# Specific noise while using arduino ADC in free running mode

To make an oscilloscope in matlab environment, for data acquisition on arduino side, when inbuilt analogRead() is used, it's working fine, but with very low sampling rate, that aliasing is clearly observed. That too, non-uniform sampling. Thus listing out the drawbacks:

1. Very slow data rate, even if, sent with 115200 baudrate,
2. Aliasing
3. Non-uniform sampling

Thus, to overcome above, ADC in free running mode was used, with 16 as prescaling factor, thus 76.9KHz sampling rate (counting each ADC as 13 clock cycles). Thus, data is uniformly sampled now. Also it is quite fast, because of sampling, and is observed. The only problem now exists is, output has a specific noise. The data being sampled is 50Hz sinusoidal current waveform by current sensor ACS712. It overlays instantaneous current waveform over a bias of 2.5V. Thus, when signal is not present, a constant voltage of 2.5V is observed, thus, 512, because of mapping to 255 range.. 127. But in the case of free running mode, along with 127, 191, 63 only are observed. And it can also be seen that nearly 127 = 63*2, and 191 = 63*3. And when current waveform exists, it's highly distorted, but perceptible that it's not the previous signal of just 127, 191, 63. In the below plot, current is passed since 33.5sec.

I am unable to understand this observed structured noise. What may be the reason ? I have once read, last two MSB bits get noisy at this sampling rate, but then how would 127, jump to 191. Why is 63 getting added, subtracted at each instant ? I understand the reason for non-uniform sampling now is because of Serial.print(), whose interrupts are obstructing the ADC interrupts, but don't understand the reason behind the noise observed.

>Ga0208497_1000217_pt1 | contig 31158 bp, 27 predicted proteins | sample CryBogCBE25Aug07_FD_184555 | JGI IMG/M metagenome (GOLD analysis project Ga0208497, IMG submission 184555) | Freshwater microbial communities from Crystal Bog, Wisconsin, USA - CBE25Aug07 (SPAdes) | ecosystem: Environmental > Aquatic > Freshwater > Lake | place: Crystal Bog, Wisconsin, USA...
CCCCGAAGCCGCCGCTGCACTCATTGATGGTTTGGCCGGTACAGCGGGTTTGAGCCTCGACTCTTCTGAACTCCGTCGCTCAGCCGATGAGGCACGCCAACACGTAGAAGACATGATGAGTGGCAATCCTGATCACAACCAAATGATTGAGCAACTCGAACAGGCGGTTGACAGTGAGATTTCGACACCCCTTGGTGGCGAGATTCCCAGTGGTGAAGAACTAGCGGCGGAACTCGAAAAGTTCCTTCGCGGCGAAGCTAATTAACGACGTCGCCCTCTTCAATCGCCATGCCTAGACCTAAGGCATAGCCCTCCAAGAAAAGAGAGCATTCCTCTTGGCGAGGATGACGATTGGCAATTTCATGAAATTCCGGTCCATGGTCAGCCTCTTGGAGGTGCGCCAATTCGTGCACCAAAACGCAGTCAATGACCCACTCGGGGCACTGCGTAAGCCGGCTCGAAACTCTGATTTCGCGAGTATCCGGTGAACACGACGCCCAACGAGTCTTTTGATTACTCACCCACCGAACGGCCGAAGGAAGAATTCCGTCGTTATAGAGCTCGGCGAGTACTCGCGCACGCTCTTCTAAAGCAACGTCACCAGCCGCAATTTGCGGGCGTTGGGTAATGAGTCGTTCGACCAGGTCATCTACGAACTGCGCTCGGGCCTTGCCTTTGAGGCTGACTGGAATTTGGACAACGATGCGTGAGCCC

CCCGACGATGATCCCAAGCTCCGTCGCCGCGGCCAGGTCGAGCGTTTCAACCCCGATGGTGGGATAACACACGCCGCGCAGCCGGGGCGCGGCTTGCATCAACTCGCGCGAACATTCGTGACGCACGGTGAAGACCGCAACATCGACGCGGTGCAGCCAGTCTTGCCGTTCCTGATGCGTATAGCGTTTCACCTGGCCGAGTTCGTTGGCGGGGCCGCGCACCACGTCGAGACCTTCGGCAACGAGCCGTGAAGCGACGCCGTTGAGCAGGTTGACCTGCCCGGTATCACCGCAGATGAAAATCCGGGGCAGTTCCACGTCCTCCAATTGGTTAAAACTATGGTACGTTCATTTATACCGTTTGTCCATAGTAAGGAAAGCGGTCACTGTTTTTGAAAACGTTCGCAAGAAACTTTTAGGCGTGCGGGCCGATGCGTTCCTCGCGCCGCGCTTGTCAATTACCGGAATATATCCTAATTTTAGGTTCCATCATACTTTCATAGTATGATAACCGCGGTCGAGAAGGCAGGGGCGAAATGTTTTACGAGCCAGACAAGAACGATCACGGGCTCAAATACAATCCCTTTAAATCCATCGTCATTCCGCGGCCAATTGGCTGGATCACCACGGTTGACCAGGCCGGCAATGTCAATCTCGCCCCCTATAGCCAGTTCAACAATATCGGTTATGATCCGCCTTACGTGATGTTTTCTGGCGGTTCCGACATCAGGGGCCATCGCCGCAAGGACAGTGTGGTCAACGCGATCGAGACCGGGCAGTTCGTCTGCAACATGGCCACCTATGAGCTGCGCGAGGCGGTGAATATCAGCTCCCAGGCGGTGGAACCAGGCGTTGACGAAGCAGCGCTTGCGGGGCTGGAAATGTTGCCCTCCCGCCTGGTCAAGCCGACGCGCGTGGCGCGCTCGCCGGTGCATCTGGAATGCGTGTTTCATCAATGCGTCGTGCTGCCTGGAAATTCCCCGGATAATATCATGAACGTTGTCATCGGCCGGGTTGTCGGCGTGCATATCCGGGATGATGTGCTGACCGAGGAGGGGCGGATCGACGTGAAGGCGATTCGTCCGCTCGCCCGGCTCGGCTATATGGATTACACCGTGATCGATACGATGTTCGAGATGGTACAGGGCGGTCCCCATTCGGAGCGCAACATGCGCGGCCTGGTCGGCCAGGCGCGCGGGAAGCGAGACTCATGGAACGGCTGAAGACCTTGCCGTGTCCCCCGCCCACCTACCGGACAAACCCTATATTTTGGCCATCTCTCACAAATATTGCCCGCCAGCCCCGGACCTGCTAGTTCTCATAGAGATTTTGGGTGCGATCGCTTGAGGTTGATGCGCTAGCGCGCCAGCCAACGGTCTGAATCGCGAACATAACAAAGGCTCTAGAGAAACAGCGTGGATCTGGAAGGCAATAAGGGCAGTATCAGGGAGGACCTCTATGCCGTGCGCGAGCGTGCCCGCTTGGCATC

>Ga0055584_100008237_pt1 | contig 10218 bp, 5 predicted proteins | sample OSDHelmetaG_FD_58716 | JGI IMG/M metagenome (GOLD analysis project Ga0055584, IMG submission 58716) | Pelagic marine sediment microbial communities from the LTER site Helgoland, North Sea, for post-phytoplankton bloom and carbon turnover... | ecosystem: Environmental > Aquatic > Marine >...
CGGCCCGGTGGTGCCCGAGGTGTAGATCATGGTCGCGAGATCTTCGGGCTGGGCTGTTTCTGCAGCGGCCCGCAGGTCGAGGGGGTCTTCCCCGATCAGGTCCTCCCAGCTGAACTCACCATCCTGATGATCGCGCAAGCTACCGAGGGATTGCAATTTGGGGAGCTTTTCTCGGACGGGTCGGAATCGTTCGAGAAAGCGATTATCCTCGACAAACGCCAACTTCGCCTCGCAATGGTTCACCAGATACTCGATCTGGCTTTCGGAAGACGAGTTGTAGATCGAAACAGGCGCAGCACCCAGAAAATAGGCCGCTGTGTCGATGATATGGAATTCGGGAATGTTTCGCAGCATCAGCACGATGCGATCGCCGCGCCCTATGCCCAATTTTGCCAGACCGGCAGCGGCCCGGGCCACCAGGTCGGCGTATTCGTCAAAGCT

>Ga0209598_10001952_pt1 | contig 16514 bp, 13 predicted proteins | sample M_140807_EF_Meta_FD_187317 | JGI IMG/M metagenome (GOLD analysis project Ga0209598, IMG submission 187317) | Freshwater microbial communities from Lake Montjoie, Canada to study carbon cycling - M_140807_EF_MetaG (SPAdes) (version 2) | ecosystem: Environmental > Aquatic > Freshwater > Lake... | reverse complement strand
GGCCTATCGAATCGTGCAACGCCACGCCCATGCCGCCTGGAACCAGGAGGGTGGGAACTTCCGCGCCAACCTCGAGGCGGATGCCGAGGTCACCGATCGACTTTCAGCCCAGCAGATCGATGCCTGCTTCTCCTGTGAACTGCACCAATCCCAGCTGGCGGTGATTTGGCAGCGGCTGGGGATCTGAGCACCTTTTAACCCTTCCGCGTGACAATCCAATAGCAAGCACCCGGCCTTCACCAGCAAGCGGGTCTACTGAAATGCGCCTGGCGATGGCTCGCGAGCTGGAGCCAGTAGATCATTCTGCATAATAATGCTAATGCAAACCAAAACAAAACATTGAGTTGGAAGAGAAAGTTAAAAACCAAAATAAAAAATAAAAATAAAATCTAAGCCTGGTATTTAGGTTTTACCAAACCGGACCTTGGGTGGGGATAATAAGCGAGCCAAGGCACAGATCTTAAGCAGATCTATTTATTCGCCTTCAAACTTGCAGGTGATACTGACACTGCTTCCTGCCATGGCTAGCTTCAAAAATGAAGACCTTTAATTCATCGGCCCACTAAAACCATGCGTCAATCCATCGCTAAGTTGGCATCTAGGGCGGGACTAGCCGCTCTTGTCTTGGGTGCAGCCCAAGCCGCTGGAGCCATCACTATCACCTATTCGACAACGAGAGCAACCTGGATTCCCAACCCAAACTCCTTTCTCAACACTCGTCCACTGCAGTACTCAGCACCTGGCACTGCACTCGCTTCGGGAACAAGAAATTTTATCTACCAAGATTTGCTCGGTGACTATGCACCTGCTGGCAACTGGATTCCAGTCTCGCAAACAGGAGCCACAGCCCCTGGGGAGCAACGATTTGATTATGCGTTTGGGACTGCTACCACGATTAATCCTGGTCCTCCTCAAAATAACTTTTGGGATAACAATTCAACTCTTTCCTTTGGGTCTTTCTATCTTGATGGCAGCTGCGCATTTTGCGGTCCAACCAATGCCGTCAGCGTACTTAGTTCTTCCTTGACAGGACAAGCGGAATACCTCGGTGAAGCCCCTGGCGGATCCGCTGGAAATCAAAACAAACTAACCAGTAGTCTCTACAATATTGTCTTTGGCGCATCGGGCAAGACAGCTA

Following is the code uploaded in arduino. Serial data is read from matlab by fread() function.

long t1=0,ts1=0,ts2=0;
int aval=0, val=0;

void setup() {

TIMSK0 = 0x00;           // disable timer (causes anoying interrupts)
DIDR0 = 0x3F;            // digital inputs disabled
ADMUX = 0x40;            // measuring on ADC0, right adjust, AREF reference
ADCSRA = 0xAC;           // AD-converter on, interrupt enabled, prescaler = 16
ADCSRB = 0x00;           // AD channels MUX on, free running mode
bitWrite(ADCSRA, 6, 1);  // Start the conversion by setting bit 6 (=ADSC) in ADCSRA
sei();
Serial.begin(115200);
t1=millis();
}

ISR(ADC_vect)
{
aval = ADCL;
aval += ADCH << 8;
}

void loop() {
val = map(aval, 0, 1023, 0, 255);
Serial.write(val);
delay(10);
}


## 1 Answer

Sounds like you have several things going on. Aliasing is highly likely. First, you are sending data at 115200 baud. That is in bits per second, so with 10 bits per byte, it takes about 200uS to send a 2 byte int. That is about 5K bandwidth. You say that you are sampling at 76.9K, samples per second.

Then you are doing some reasonably complicated math (map()), for an 8 bit micro, on the data which may have an impact on the sampling response. And you have a delay. All of that will have an impact on the sampling rate.

On top of that, and probably more importantly, you are updating the variable 'aval' in your ADC interrupt. 'aval' is a two byte int, so, in an 8 bit processor, it takes two memory moves to save the value. How do you guarantee that you don't get an interrupt between byte moves and have 'aval' be half of one reading and half of a different reading?

Then you are performing the map() function on that data. Is the map() function re-entrant? If the map function retrieves the 'aval' data several times in side the function, it is likely that the data will be updated by the interrupt during that time.

I would try to synchronize the interrupt to your main loop so the 'aval' value is not changed while you are operating on it. I would create another int and, at the beginning of your main loop, disable interrupts, copy 'aval' to that new variable, re-enable interrupts, then operate on the new variable.

That may clean things up some, but I think you will still have a bandwidth issue between the sampling and communications.